That’s the thesis of a white paper out by UBS. According to the Swiss bank, Wall Street is at the precipice of a massive transfer of wealth, the likes of which has never been seen.
Older millennials are approaching “peak income” age and Baby Boomers, the generation born following WWII, are set to pass on trillions of dollars of wealth in the coming years to younger generations.
In just three years global millennial wealth could stand at $24 trillion, according to UBS, up $7 trillion from 2015.
Millennials are about to benefit from “one of the largest intergenerational wealth transfers in history,” according to Tom Naratil, president of UBS Americas, and Jürg Zeltner, president of UBS Wealth Management.
As such, the bank believes “it is critical” that Wall Street firms pay attention to millennial-specific tastes when it comes to wealth management.
Following are the three preferences the bank thinks Wall Street firms should consider when shaping their offerings to attract people in the millennial generation.
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Whether its a ride to the airport or every episode of their favorite show, millennials are accustomed to getting what they want when they want it. According to UBS, millennials want that same on-demand service for their finances.
“Millennials are more than twice as likely as Baby Boomers to demand a mobile banking service that allows for financial advice to be delivered by in-app chat or via video conference,” the bank said.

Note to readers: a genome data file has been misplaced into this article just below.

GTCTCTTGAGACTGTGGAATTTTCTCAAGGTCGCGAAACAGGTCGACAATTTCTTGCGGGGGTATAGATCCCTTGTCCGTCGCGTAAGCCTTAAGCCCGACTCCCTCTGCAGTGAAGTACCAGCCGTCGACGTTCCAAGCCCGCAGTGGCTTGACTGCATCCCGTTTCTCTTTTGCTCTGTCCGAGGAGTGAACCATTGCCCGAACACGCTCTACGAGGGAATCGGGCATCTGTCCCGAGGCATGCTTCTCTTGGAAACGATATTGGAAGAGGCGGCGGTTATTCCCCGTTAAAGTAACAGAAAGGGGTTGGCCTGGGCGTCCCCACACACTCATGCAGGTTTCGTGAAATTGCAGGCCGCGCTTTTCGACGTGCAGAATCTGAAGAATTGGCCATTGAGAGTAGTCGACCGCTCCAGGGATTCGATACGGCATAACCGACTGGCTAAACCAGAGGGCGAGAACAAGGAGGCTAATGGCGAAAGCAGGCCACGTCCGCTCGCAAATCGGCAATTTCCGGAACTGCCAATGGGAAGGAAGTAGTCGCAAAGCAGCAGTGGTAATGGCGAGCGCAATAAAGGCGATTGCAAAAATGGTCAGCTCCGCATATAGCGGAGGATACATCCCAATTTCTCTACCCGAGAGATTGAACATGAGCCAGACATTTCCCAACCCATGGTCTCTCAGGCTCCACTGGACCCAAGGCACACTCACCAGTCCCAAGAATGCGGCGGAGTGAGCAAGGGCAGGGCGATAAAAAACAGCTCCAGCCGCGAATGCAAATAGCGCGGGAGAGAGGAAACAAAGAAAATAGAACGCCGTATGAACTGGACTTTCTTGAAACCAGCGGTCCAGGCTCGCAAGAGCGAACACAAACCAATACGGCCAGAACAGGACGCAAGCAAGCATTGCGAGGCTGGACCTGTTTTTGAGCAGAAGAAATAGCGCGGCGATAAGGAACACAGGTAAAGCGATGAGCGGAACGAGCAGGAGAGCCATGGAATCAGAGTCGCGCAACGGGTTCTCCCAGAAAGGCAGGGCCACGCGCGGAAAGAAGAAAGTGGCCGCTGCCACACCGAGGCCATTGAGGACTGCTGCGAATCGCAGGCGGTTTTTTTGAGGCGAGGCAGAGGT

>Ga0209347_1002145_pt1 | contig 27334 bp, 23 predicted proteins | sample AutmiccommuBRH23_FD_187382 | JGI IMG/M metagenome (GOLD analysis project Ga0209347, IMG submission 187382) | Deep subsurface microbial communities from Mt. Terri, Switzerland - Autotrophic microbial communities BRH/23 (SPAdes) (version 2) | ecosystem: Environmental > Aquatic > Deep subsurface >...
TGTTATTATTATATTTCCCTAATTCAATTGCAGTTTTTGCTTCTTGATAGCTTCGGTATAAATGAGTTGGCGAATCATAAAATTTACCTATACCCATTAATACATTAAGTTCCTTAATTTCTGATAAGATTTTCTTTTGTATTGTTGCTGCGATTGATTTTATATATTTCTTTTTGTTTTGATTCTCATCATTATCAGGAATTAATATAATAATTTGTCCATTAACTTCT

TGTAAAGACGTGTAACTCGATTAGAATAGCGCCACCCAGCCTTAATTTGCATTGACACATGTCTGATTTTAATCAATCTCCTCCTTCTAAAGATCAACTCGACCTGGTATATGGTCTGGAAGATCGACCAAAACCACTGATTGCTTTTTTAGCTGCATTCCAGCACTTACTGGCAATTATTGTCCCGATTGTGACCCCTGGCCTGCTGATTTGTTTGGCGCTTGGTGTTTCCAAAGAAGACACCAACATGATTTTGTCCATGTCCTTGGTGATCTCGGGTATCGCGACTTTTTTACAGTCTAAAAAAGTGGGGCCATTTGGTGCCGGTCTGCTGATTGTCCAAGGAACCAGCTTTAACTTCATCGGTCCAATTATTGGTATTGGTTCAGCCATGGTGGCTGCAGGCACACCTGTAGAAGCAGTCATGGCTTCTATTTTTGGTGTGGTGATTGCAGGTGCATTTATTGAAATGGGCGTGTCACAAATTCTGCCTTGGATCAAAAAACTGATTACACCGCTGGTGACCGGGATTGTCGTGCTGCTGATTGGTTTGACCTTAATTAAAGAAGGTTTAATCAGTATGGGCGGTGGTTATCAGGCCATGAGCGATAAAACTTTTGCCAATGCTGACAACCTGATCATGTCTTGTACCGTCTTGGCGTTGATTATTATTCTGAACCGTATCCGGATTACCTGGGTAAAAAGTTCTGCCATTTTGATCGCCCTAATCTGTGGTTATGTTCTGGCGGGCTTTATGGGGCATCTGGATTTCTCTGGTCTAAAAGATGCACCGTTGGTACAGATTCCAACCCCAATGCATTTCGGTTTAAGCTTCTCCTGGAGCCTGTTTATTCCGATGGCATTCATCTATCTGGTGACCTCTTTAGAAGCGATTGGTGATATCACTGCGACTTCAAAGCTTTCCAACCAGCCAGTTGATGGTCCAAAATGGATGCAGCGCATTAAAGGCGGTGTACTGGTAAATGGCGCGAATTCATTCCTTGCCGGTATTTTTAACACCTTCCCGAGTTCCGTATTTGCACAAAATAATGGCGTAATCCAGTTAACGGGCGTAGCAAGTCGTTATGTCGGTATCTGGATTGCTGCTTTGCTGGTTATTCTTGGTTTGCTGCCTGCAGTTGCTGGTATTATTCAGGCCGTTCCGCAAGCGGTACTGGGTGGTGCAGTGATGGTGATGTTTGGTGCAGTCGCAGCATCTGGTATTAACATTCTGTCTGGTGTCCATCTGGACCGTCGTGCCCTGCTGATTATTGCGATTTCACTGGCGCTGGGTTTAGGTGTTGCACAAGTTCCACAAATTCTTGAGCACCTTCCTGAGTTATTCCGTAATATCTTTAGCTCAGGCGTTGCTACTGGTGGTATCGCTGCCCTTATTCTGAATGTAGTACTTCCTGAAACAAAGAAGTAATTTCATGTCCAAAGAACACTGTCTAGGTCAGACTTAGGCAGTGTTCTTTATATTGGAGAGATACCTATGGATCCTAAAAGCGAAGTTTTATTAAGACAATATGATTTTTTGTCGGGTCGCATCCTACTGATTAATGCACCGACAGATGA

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It’s no secret that millennials want to be able to access their finances via their mobile phone. But that doesn’t mean financial firms should close their physical branches en masse. According to UBS, millennials utilize their local branches. In fact, they do so even more than Baby Boomers.
“Millennials also visit branches nearly twice as often as Baby Boomers (29 times against 16 times respectively), and engage with a broker or agent three times as often as Boomers,” the bank said.
As such, financial firms that offer their services through both digital and traditional channels are best positioned to attract millennials, according to the bank.
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Millennials are the least private generation. Generally speaking, they don’t mind when firms collect data about their habits, purchases, and google searches so long as it translate into higher quality services and products. This trend extends to financial services, according to UBS, and Wall Street firms should take advantage.
“23% of millennials would be willing to share their cell phone number, 21% their purchase history, and 15% their household income (compared to 11%, 12%, and 6% respectively for Baby Boomers),” the bank said, citing a study done by the University of Columbia Business School.